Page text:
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Oracle Corporation (NYSE:ORCL)

Q4 2014 Earnings Conference Call

June 19, 2014 05:00 PM ET

Executives

Ken Bond - VP of Investor Relations

Larry Ellison - CEO

Safra Catz - President and CFO

Mark Hurd - President

Analysts

Brent Thill - UBS

Karl Keirstead - Deutsche Bank

Walter Pritchard - Citi

Kash Rangan - Bank of America/Merrill Lynch

Jason Maynard - Wells Fargo

Richard Sherlund - Nomura

Heather Bellini - Goldman Sachs

Joel Fishbein - BMO Capital Markets

Operator

Good day, ladies and gentlemen, and welcome to today's Oracle Corporation quarterly conference call. Today's conference is being recorded. And now I'd like to introduce Ken Bond, Vice President of Investor Relations, Oracle. Please go ahead, Mr. Bond.

Ken Bond

Thank you, Chelsea. Good afternoon, everyone, and welcome to Oracle's fourth quarter fiscal year 2014 earnings conference call. A copy of the press release and financial tables, which includes a GAAP to non-GAAP reconciliation and other supplemental financial information can be viewed and downloaded from our Investor Relations Web site.

On the call today are Chief Executive Officer, Larry Ellison; President and CFO, Safra Catz; and President, Mark Hurd.

As a reminder, today's discussion will include forward-looking statements, including predictions, expectations, estimates or other information that might be considered forward-looking.

Throughout today's discussion, we will present some important factors relating to our business, which may potentially affect these forward-looking statements. These forward-looking statements are also subject to risks and uncertainties that may cause actual results to differ materially from statements made today.

As a result, we caution you from placing undue reliance on these forward-looking statements, and we encourage you to review our most recent reports including our 10-K and 10-Q, and any applicable amendments for a complete discussion of these factors and other factors that may affect our future results or the market price of our stock.

And finally, we are not obligating ourselves to revise our results or publicly release any revisions to these forward-looking statements in light of new information or future events.

Before taking questions, we will begin with a few prepared remarks. And with that, I'll turn the call over to Safra.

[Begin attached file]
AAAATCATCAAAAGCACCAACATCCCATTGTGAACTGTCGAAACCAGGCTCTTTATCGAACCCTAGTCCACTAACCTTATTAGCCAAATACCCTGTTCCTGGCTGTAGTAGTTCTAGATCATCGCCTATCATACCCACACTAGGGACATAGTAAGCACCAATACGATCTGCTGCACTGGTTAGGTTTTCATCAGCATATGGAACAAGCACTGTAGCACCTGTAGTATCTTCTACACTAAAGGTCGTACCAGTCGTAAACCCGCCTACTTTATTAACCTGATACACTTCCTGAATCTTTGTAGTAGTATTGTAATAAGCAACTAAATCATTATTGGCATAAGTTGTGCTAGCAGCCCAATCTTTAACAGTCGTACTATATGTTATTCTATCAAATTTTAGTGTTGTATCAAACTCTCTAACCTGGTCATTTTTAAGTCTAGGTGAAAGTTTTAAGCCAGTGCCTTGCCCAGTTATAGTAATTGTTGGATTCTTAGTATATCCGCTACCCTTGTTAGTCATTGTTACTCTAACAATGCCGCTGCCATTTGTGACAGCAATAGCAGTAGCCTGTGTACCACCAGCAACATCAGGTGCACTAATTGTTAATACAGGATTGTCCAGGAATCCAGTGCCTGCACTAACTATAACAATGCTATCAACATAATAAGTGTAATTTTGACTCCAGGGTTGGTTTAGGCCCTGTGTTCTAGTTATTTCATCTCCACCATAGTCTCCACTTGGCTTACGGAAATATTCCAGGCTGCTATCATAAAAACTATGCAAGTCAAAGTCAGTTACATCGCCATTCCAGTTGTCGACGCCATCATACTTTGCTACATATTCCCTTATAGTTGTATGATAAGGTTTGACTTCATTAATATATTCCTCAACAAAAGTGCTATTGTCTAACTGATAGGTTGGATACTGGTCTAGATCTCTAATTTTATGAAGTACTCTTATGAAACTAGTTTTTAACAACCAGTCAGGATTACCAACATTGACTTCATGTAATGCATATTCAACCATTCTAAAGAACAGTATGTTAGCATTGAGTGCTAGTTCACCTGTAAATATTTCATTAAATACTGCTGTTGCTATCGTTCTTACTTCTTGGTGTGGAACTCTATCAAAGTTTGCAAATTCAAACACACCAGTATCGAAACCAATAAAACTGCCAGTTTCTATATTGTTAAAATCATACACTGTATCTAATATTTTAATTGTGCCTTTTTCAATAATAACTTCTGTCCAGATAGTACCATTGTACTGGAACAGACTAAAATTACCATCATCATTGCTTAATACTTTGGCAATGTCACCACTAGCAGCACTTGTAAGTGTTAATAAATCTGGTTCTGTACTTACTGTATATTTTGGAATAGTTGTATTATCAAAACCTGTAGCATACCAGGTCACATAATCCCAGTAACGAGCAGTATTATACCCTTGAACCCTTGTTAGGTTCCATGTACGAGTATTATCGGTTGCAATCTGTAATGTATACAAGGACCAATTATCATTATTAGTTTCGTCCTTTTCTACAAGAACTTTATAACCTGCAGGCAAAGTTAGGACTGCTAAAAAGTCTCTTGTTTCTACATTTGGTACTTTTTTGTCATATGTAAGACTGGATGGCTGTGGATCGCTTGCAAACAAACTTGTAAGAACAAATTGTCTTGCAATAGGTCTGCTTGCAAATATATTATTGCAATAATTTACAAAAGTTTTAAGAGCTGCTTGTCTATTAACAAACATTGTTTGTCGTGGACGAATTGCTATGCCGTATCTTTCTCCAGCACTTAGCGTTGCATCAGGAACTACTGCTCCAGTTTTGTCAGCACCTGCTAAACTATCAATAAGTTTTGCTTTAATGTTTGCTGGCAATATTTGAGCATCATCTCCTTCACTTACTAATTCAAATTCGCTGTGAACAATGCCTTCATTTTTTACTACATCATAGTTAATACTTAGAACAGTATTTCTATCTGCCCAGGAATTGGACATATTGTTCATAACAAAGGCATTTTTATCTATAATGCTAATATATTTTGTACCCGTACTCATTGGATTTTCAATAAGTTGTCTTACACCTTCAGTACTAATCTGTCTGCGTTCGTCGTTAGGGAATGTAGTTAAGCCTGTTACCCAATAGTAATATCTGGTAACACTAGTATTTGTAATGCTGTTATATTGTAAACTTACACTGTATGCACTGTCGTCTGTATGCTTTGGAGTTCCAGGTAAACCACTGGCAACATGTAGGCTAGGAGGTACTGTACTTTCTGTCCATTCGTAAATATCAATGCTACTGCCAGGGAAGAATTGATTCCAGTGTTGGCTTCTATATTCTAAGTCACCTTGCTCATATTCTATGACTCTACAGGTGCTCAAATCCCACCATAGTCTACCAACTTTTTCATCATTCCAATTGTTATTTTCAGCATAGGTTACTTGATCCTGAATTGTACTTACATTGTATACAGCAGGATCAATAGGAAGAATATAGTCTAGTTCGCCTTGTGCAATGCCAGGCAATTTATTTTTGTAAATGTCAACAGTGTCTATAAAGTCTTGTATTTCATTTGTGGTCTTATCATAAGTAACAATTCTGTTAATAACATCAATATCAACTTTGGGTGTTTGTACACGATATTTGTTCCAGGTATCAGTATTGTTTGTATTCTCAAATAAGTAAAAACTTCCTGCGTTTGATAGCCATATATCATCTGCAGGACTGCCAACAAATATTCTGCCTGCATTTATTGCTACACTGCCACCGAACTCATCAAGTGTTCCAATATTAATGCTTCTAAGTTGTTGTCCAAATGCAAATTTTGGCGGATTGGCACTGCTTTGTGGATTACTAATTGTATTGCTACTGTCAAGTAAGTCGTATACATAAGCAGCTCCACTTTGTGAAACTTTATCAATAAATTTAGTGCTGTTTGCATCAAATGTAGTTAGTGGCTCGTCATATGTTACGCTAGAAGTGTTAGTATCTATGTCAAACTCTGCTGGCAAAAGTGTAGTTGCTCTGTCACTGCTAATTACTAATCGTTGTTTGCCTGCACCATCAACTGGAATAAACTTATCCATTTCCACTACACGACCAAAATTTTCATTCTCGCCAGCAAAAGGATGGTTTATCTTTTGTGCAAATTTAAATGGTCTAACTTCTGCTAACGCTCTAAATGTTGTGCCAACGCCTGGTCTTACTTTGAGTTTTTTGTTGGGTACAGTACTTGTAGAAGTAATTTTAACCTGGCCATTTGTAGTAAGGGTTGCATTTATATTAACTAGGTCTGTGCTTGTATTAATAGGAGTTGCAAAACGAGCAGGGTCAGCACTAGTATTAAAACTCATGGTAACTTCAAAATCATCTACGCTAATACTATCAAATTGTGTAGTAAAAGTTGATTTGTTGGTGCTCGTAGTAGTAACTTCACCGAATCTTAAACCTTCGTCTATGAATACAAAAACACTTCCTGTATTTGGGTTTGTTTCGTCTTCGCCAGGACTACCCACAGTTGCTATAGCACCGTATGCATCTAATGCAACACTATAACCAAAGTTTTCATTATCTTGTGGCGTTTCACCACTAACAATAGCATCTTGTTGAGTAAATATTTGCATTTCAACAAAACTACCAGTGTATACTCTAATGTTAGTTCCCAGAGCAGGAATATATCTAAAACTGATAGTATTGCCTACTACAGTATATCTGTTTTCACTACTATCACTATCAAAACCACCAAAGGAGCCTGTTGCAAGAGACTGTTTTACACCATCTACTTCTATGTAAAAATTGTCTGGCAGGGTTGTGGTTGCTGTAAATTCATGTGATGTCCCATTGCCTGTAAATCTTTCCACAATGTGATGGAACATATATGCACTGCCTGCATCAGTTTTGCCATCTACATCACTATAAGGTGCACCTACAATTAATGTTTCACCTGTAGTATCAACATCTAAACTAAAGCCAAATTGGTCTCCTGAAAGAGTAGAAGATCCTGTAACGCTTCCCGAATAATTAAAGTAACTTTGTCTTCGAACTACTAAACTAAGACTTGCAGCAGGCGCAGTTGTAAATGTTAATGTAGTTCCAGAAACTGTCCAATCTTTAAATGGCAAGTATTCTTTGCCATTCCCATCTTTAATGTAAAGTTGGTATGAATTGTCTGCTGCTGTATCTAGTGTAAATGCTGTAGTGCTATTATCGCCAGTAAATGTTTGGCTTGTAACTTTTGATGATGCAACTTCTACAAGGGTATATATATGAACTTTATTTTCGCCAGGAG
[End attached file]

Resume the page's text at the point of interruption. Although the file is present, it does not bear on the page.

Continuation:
Safra Catz

Thanks, Ken, and good afternoon, everyone. As you can see, we've made some significant changes in our financial reporting and in our guidance to match our company's fundamental transition. We're now firmly into the transition to the cloud and we had previously disclosed our SaaS revenues in the 10-Ks and Qs. As the cloud revenue has become larger and more significant, we've gone ahead and disclosed some on the phase of our income statement.

You may want to actually take out your income statement as we go through this, just so that you can follow me. What we previously reported as new software license and cloud subscription is now reported on two separate lines; new software license and another line for cloud Software-as-a-Service and Platform-as-a-Service, SaaS and PaaS.

At this time, the bulk of the revenue is Software-as-a-Service. Well, we expect Platform-as-a-Service to become very important as we do the full launch of Platform-as-a-Service this fall. Also, we previously reporting in service what we previously reported in services is now reported on two separate lines, cloud Infrastructure-as a-Service, IaaS and services.

We have some new software license SaaS and PaaS, IaaS and software license update and product support as a total called software and cloud revenue. Our services line now includes consulting, advanced customer support services and education. The expense lines were also broken out in more details, where appropriate.

So to start, I'm going to go over the Q4 results with our new detail, and then sum it up using our old disclosure for comparability to my previous guidance. Then I'll move on to the guidance for Q1. Generally, I'll be using non-GAAP measures in constant currency unless otherwise stated, but we'll point out GAAP numbers or U.S. dollar growth rate when the difference is important for comparability to last year.

So using our new reporting, software and cloud revenue totaled a record 8.9 billion in Q4, growing 4%. New software license was 3.8 billion flat in U.S. dollars, declining 1% in constant currency, while new software license application revenues were up 6%.

Cloud SaaS and PaaS were 327 million, growing 23%. Cloud Infrastructure-as-a-Service was 128 million, growing 13%. Software license updates and product support was 4.7 billion, growing 6% in constant currency and 7% in U.S. dollar. Software supported cash and renewal rate were strong as usual.

To most closely compare these numbers to my guidance last earnings call, new software license and cloud SaaS and PaaS added together were 4.1 billion, up 1% in constant currency and 2% in U.S. dollars. With our new presentation, you can see that our on-premise based software business, which is new software license and software license update and product support has steadily grown over time to 8.5 billion this quarter.